All ECE 313 students are encouraged to take this optional one hour course. This course counts as technical elective credit for CE and EE majors and (software) laboratory credit for EE majors.
This one credit-hour course is designed to be taken concurrently with ECE 313 Probability with Engineering Applications. The course will strengthen your understanding of the concepts in ECE 313 through computer simulation and computation, and expose you to a variety of applications. It will help prepare you for follow on courses using probability, computation, and analysis of data.
Self-enrollment Code for Campuswire: 0323
There is a 50 minute in-person session for the course weekly on Wednesdays in Room 2015 ECEB at 9am (Section C), and in Room 2013 ECEB at 11am (Section A) and 2pm (Section B). There will be weekly laboratory assignments, and the deadline for handing in each lab assignment is 10:00 pm the first Tuesday after the lab period it was assigned (or if that Tuesday is during semester break, then a week later). At these sessions, the TA will present a fifteen-minute overview of the week's lab assignment. After that, students bringing laptop computers can begin working on the lab using their laptops.
We plan to have quizzes every other week on Wednesdays in class. So quiz dates are February 1, 15, March 1, 22, April 5, 19, and May 3. Quizzes will be given in class at the beginning of the class period. The quizzes will be 25 minutes in length and cover material from the previous two labs. Students reading the pre-lab material listed on the course syllabus page for each lab and thoughtfully doing the labs should have no problem with the quizzes without additional studying for them. Weekly in person attendance is strongly encouraged. The lectures will not be recorded but video links are available in the syllabus. Grading will be 80% based on the lab assignments and 20% based on the quizzes using the same policy for letter grades explained on the website for ECE 313. The lowest lab assignment score and lowest quiz score will be dropped.
Labs: One lab is assigned each week. Due times are Tuesdays 10pm (Central Time). You can download the labs and upload your solutions on Canvas learning management system. An overview video for each lab is posted on the syllabus page.
Course Policy on Absences: Course policy is to not grant excused absences beyond dropping the lowest quiz score and lowest lab assignment score. Many students at some time during the semester for one reason or another miss due to illness, funeral, etc. that is beyond their control and we apply the policy uniformly, unless there is a major disruption for multiple weeks.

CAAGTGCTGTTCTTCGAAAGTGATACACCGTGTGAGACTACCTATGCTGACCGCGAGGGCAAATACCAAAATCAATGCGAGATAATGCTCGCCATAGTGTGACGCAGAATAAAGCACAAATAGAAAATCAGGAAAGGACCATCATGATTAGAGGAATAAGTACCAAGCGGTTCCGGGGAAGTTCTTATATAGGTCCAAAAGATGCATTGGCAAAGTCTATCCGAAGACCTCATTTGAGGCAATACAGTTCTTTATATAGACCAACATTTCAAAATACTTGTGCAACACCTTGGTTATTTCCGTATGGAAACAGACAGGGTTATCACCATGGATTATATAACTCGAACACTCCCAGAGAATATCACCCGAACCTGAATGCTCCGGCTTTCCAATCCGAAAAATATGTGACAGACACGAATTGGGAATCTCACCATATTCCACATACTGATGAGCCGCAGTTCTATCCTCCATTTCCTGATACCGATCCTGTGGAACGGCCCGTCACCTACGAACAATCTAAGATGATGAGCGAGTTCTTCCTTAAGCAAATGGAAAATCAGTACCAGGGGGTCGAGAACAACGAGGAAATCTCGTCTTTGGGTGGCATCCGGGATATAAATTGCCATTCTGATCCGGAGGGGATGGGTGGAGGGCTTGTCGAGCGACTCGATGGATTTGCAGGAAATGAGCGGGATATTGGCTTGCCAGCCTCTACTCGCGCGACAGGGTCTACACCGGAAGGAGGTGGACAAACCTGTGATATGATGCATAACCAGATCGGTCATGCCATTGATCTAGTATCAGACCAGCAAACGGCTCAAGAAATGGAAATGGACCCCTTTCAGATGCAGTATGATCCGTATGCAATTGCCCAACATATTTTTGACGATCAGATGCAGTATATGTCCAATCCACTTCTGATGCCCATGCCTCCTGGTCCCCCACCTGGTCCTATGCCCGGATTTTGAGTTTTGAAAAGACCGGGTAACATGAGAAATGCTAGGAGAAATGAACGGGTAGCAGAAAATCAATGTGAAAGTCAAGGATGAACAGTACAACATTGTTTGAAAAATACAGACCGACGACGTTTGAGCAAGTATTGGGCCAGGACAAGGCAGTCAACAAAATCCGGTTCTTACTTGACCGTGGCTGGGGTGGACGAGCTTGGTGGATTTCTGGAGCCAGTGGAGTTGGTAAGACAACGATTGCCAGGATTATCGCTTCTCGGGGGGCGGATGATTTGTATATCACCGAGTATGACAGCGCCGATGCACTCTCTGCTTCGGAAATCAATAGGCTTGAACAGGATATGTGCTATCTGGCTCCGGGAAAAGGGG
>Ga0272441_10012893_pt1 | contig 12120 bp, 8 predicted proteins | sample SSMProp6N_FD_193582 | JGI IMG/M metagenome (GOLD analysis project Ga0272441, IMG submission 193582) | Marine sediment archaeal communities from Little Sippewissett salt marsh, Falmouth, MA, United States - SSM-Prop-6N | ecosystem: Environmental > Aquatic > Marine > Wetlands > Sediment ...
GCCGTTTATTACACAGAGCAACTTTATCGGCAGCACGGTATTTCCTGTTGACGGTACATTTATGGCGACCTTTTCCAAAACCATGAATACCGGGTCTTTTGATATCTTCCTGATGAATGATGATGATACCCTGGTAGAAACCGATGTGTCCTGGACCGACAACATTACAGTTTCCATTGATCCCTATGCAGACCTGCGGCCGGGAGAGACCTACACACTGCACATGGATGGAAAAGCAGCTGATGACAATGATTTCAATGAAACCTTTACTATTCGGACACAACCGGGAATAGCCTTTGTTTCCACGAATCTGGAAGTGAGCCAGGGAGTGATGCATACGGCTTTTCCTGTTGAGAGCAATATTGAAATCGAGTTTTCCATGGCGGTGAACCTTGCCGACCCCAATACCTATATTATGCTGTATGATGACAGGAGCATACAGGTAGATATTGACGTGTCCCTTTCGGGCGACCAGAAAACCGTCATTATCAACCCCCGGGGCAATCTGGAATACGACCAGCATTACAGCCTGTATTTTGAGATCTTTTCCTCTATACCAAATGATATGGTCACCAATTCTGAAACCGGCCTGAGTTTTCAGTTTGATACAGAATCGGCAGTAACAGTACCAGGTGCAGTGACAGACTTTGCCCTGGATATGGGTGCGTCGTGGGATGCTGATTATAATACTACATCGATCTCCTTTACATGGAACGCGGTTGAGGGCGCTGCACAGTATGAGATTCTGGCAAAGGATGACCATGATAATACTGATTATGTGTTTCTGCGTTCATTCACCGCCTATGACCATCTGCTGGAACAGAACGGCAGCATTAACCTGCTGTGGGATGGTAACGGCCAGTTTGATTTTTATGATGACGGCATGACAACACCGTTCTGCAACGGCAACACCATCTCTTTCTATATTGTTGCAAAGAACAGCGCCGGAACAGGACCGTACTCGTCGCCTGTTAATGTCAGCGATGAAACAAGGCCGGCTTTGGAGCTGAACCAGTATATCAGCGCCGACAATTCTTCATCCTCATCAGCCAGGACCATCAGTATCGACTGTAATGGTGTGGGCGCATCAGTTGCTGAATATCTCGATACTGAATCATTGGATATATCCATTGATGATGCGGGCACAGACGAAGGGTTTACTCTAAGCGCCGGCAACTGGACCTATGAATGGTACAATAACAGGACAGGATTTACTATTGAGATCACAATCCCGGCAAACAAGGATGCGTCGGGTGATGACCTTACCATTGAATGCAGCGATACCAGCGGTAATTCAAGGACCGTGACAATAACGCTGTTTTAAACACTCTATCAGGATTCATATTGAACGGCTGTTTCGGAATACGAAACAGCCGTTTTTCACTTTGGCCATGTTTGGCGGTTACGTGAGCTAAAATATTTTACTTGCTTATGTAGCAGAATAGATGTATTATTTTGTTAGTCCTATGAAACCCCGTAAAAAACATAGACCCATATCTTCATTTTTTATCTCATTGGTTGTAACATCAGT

Teaching Assistant (Name and NetID): Kel Levick NetID: klevick2
Office Hours: Mondays 5-6pm, Fridays 2-3pm Zoom link
Instructor: B. Hajek NetID: b-hajek
The lab assignments will be distributed to you via Canvas. Turn in the lab assignment by uploading your Jupyter notebook (.ipynb) file back to Canvas each week. We will be using Jupyter to work with Jupyter notebook files (extension .ipynb). Jupyter is being used broadly worldwide across many packages and languages including Python. You should update the software there to Version 7.5 Ipython / Jupyter using Python version 3.7. There are numerous tutorials on the web to help you get started, such as for:
We recommend downloading the Anaconda package, which includes everything you need. It works well on Mac OS X and Windows.
In addition, you can download Lab 0 here, or see Lab 0 as a static web page here. Lab 0 is not to be handed in; it is most of the first lab that deals with the introduction to Python. If you have multiple Python projects, perhaps for different courses you are taking, and different packages are needed, Python virtual environments might be quite helpful.
We encourage you to discuss the labs with each other to help you understand the labs and formulate solutions. However, you are expected to write up on your own each lab you turn in, including both code and Markdown cells. If course staff detects identical or nearly identical notebooks handed in by two or more students, all students involved will be assigned a zero score for that lab, including those who wrote the code and those who copied. According to University policy, whenever a penalty of any magnitude is imposed for violation of academic integrity, it is mandatory for course staff to file an academic integrity report that could go into your student record. See Students' Quick Reference Guide to Academic Integrity for more information. The consequences for a first offense can be significant/disturbing. The bottom line: please make sure to write your own answers in the notebooks you turn in, and don't help others violate the policy.
If you have any questions, please discuss with the instructor or a TA.